Thursday, October 8, 2009

Clara Stealey's Diary - January 16, 1910

"January 16 -

Still at home. My side is more painful to-day. Hope it is better to-morrow as I want to go to school. My dress is nearly finished. Been studying some to-day." (*there are two entries for January 16th, although they appear to be separate days)

found photograph my collection (women's fashion early 1900s)

found photograph my collection (women's fashion early 1900s)
"And then, in 1910, there was a fundamental change in female dress. There has been much argument as to what brought this about, but it was plain that the Russian Ballet had something to do with it, and so had Paul Poiret, and we need not trouble ourselves with the question of which came first. What is certain is that there was a wave of Orientalism following the extraordinary excitement caused by the production of Scheherazade, the costumes for which were designed by Leon Bakst. The colours were striking, even garish, and society adopted them with enthusiasm. The old pale pinks and 'swooning mauves' were swept away; the rigid bodices and bell-shaped skirts were abandoned in favour of soft drapery. Skirts became narrow at the hem, and in 1910 extremely so, resulting in the hobble skirt which made it difficult for a woman to take a step of more than two or three inches. To prevent women from taking a longer stride and so splitting the skirt, a fetter made of braid was sometimes worn. It was as if every woman - and this in the very year of the Suffragette demonstrations - was determined to look like a slave in an Oriental harem. Some women even went so far as to wear little 'harem' trousers visible below the hem of the skirt, but these created such a sensation when worn in the street that only the most daring persisted. With the extremely narrow skirt went very large hats. The silhouette, in complete contrast to that of the woman in 1860, was a triangle standing on its point. The favorite trimming of dresses was no longer lace but buttons, which were sewn all over, even in the most unlikely places." (source for quote: Costumes & Fashion: A Concise History by James Laver, Thames and Hudson, NY, ©1995)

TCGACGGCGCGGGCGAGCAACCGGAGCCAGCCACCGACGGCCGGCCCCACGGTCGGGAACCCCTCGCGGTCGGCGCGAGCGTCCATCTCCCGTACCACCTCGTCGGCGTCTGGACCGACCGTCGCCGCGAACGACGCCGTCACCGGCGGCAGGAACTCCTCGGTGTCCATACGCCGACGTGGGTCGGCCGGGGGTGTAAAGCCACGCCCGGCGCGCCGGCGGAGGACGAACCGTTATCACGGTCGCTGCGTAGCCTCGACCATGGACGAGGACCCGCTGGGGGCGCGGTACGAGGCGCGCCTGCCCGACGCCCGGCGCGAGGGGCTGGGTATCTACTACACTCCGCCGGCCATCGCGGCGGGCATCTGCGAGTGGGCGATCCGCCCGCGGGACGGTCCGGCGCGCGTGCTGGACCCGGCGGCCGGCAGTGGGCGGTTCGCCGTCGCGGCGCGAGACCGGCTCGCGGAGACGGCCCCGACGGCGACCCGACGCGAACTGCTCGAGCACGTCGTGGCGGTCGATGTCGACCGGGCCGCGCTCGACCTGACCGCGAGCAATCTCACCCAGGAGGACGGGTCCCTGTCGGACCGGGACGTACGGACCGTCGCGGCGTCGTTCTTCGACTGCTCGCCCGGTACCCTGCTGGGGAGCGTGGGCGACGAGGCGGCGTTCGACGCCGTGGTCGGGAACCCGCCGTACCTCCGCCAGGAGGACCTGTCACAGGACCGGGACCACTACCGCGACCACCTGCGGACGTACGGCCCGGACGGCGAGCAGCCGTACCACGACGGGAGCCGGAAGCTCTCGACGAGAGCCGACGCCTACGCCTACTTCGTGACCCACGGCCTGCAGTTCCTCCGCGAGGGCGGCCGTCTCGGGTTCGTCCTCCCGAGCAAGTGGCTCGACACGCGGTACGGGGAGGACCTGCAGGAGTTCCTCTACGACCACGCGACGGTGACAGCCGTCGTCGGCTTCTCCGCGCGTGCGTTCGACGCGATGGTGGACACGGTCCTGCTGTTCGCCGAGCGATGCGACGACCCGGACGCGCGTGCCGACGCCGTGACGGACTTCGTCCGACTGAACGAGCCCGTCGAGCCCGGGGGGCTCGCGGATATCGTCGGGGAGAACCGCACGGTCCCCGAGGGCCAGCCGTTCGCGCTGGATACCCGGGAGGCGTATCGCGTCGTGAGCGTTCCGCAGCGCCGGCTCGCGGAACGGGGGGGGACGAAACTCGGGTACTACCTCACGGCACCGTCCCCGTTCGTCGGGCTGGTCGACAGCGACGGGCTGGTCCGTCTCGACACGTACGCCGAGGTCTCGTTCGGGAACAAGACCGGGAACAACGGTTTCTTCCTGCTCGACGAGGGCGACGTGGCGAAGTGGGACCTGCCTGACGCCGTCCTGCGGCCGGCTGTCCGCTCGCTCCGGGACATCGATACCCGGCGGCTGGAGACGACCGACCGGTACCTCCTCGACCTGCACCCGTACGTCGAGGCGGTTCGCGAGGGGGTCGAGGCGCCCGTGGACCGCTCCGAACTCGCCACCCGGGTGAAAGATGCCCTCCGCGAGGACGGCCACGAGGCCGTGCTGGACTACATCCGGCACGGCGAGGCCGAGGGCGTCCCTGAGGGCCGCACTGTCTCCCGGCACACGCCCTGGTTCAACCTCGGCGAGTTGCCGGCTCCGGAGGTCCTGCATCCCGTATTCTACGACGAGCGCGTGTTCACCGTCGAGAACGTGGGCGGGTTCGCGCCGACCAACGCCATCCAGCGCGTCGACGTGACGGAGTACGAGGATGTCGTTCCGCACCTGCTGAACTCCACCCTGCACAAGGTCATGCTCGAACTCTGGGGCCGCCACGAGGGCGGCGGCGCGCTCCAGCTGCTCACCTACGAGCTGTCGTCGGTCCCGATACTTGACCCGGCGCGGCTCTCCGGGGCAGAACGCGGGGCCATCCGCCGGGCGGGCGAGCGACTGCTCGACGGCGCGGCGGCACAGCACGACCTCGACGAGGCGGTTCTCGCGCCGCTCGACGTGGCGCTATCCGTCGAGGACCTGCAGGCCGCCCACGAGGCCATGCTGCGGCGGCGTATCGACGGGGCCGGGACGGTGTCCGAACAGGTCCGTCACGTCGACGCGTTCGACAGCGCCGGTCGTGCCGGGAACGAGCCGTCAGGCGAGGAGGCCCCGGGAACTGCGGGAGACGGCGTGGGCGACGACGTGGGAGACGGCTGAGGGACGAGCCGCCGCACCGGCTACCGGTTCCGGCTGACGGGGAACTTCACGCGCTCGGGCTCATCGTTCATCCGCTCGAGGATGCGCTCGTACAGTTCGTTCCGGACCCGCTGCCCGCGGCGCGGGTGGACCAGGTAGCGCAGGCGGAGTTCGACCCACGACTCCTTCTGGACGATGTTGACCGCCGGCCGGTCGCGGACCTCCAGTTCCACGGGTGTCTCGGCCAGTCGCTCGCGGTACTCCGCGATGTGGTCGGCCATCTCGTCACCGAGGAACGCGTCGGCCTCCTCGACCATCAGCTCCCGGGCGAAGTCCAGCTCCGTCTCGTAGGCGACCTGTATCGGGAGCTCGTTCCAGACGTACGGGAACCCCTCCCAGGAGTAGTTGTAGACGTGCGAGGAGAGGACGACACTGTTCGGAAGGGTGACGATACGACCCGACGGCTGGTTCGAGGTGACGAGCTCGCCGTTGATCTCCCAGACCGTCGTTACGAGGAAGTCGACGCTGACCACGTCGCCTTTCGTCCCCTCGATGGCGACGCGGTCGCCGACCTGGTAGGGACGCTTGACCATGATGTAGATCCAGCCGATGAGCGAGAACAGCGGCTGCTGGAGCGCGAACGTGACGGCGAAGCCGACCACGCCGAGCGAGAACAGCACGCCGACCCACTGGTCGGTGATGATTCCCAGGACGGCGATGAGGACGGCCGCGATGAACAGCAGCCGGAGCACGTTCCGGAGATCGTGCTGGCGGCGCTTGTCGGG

(source for 2 plates above: Costumes & Fashion: A Concise History by James Laver, Thames and Hudson, NY, ©1995)

see also 1910s in fashion

The video below documents research carried out on Paul Poiret's original pledge in the Costume Institute of New York by Maria Ines Strasser

Anna Pavlova performs The Dying Swan by Saint-Saens, at the Kirov Ballet

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